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In hindsight it's easy, even necessary, to justify decisions as a series of logical choices you make given imperfect information. But this overlooks what's responsible for both the need to make a new choice and the reason you ultimately chose one option over another: your underlying emotions.  Get to know and trust those and you no longer have to backpedal for justification.

Despite changing jobs and even careers I didn't take time to look back on these foundational emotions.  After settling back to Austin in the late 90's and "doing my time at Dell", I worked with different high-tech companies across a variety of sales and marketing positions. A couple of these I handled with solid to good skill, one I fumbled clumsily away and yet another it felt insignificant if I did either. I wasn't making poor decisions, but I wasn't self-aware enough to gauge if my decisions for change were rational and logical or if they were driven by an emotion I never acknowledged.  Did that matter, especially if I would have come to a similar choice either way? I would have liked for all of them to be logical and rational choices. Work hard, try to get ahead, strike when the iron is hot and be thankful for what you get seem like fine reasons for most any career decision. 

But the journey to start you own business is going to be an emotional one.  It's nice to think each decision will be well-thought out but the reason anyone decides to run their own company is based on those currents of feelings you just can't shake. It's often the justifications to these decisions that are well thought out and logical. But an overwhelming emotion, or the blend of two or more is the reason we decide to change in the first place.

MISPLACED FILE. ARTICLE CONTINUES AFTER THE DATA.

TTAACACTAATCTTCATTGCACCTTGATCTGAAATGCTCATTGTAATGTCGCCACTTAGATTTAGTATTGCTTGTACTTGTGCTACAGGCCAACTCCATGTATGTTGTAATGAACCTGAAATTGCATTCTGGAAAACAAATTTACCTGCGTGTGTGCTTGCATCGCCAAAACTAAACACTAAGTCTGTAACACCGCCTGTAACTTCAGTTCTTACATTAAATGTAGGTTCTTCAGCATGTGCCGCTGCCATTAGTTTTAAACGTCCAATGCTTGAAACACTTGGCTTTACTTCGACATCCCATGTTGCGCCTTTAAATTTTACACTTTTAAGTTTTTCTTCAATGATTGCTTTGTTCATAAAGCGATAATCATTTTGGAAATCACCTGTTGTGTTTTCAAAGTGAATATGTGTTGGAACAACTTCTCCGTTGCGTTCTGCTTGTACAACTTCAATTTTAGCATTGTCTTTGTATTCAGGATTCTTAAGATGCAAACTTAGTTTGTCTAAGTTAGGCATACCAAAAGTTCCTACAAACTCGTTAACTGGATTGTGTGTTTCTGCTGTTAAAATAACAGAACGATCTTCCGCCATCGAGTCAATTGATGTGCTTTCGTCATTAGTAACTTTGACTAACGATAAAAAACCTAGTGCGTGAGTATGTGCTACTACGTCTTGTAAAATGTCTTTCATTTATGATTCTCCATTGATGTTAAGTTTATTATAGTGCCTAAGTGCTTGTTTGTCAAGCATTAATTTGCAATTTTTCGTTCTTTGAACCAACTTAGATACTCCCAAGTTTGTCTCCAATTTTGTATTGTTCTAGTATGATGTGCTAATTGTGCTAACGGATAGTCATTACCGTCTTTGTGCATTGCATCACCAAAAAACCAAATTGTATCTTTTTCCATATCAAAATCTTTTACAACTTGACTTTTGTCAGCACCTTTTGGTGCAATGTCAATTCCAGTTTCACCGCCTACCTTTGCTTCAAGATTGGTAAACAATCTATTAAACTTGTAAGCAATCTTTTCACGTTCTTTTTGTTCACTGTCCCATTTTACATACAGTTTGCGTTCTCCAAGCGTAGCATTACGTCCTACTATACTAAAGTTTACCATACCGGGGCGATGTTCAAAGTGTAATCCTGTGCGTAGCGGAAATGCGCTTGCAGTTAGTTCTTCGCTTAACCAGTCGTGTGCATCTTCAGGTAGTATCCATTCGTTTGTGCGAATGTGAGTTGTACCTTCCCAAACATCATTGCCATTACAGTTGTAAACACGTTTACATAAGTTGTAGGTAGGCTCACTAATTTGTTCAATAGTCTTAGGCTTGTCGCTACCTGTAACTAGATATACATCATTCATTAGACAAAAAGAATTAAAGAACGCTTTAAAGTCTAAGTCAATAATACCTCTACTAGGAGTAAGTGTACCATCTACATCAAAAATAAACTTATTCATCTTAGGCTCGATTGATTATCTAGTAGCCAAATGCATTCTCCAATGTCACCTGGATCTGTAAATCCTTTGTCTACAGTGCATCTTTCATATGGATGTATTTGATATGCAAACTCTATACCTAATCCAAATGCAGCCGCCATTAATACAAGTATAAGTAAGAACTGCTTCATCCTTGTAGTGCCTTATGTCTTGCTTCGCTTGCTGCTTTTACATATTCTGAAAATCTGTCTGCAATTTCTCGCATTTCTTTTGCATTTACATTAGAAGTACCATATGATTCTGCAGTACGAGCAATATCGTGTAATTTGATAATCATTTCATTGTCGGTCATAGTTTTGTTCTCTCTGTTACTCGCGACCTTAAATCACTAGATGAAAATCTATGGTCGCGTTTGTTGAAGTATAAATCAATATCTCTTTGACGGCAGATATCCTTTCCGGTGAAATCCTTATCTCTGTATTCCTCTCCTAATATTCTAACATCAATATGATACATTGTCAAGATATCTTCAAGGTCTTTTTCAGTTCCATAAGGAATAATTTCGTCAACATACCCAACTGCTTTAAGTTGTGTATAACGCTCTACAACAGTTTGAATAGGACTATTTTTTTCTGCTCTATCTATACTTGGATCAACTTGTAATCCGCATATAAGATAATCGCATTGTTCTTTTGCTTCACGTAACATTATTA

Emotional Chart

Robert Plutchik's Wheel of Emotion

In the corporate world, I began to feel the pensiveness and sadness of knowing my day is based on a top-down dictate predicated on stock projections. The boredom and disgust of feeling out of control of my failures, or even my successes (and sometimes worse, a contrived and way-too-real culture that I-was-a-part-of). The annoyance and anger at individuals. Peers, colleagues, directors, managers, VP's, RVP's, SVP's all rightfully entitled to their me-first need. But there are always strong emotional reasons to ensure you stay on the same path. Trust and acceptance are sought after, but they are close cousins to the fear and apprehension that won't allow you to change a situation even if you know better.

The key is to pinpoint the emotions that drive decisions.  You don't have to wear your emotions on your sleeve if you listen to them.

Atmosphere was created as a response to the problems of a corporate environment.  It's a place for focus not distraction, collaboration not playing politics, socializing without agenda and learning your trade, not someone else's.

I try to live my life where I end up at a point where I have no regrets. So I try to choose the road that I have the most passion on because then you can never really blame yourself for making the wrong choices. You can always say you’re following your passion.
— Darren Aronofsky




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